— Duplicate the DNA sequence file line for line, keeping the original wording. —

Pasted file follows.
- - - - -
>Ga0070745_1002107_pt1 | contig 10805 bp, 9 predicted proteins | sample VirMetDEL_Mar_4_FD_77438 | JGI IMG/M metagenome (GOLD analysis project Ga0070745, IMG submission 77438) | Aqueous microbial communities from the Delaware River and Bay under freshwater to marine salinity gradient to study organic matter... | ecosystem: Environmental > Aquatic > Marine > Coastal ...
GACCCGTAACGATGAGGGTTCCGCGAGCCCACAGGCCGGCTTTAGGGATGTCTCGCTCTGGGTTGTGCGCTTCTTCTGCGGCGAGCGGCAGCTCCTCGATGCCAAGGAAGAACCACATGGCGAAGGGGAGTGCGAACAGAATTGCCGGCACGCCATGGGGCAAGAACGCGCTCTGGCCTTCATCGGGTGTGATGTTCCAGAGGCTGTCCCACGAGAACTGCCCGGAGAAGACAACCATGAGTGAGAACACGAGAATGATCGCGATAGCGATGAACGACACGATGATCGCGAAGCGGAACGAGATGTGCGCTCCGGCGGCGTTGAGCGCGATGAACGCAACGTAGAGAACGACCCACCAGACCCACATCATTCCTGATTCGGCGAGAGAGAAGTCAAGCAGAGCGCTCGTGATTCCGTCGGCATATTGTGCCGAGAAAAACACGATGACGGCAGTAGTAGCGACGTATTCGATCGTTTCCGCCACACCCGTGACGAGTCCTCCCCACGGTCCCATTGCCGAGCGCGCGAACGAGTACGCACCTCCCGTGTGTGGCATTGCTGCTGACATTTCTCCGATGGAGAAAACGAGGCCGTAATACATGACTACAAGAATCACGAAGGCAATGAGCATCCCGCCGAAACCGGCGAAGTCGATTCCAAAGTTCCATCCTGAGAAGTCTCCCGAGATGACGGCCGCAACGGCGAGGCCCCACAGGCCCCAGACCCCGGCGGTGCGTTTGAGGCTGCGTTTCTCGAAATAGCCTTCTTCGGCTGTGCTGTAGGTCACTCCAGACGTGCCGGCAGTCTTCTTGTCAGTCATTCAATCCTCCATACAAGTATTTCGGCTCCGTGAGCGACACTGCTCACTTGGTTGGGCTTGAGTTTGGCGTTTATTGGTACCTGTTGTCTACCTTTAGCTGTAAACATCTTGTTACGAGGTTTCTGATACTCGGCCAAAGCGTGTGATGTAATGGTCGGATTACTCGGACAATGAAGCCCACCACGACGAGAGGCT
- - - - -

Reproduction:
>Ga0070745_1002107_pt1 | contig 10805 bp, 9 predicted proteins | sample VirMetDEL_Mar_4_FD_77438 | JGI IMG/M metagenome (GOLD analysis project Ga0070745, IMG submission 77438) | Aqueous microbial communities from the Delaware River and Bay under freshwater to marine salinity gradient to study organic matter... | ecosystem: Environmental > Aquatic > Marine > Coastal ...
GACCCGTAACGATGAGGGTTCCGCGAGCCCACAGGCCGGCTTTAGGGATGTCTCGCTCTGGGTTGTGCGCTTCTTCTGCGGCGAGCGGCAGCTCCTCGATGCCAAGGAAGAACCACATGGCGAAGGGGAGTGCGAACAGAATTGCCGGCACGCCATGGGGCAAGAACGCGCTCTGGCCTTCATCGGGTGTGATGTTCCAGAGGCTGTCCCACGAGAACTGCCCGGAGAAGACAACCATGAGTGAGAACACGAGAATGATCGCGATAGCGATGAACGACACGATGATCGCGAAGCGGAACGAGATGTGCGCTCCGGCGGCGTTGAGCGCGATGAACGCAACGTAGAGAACGACCCACCAGACCCACATCATTCCTGATTCGGCGAGAGAGAAGTCAAGCAGAGCGCTCGTGATTCCGTCGGCATATTGTGCCGAGAAAAACACGATGACGGCAGTAGTAGCGACGTATTCGATCGTTTCCGCCACACCCGTGACGAGTCCTCCCCACGGTCCCATTGCCGAGCGCGCGAACGAGTACGCACCTCCCGTGTGTGGCATTGCTGCTGACATTTCTCCGATGGAGAAAACGAGGCCGTAATACATGACTACAAGAATCACGAAGGCAATGAGCATCCCGCCGAAACCGGCGAAGTCGATTCCAAAGTTCCATCCTGAGAAGTCTCCCGAGATGACGGCCGCAACGGCGAGGCCCCACAGGCCCCAGACCCCGGCGGTGCGTTTGAGGCTGCGTTTCTCGAAATAGCCTTCTTCGGCTGTGCTGTAGGTCACTCCAGACGTGCCGGCAGTCTTCTTGTCAGTCATTCAATCCTCCATACAAGTATTTCGGCTCCGTGAGCGACACTGCTCACTTGGTTGGGCTTGAGTTTGGCGTTTATTGGTACCTGTTGTCTACCTTTAGCTGTAAACATCTTGTTACGAGGTTTCTGATACTCGGCCAAAGCGTGTGATGTAATGGTCGGATTACTCGGACAATGAAGCCCACCACGACGAGAGGCT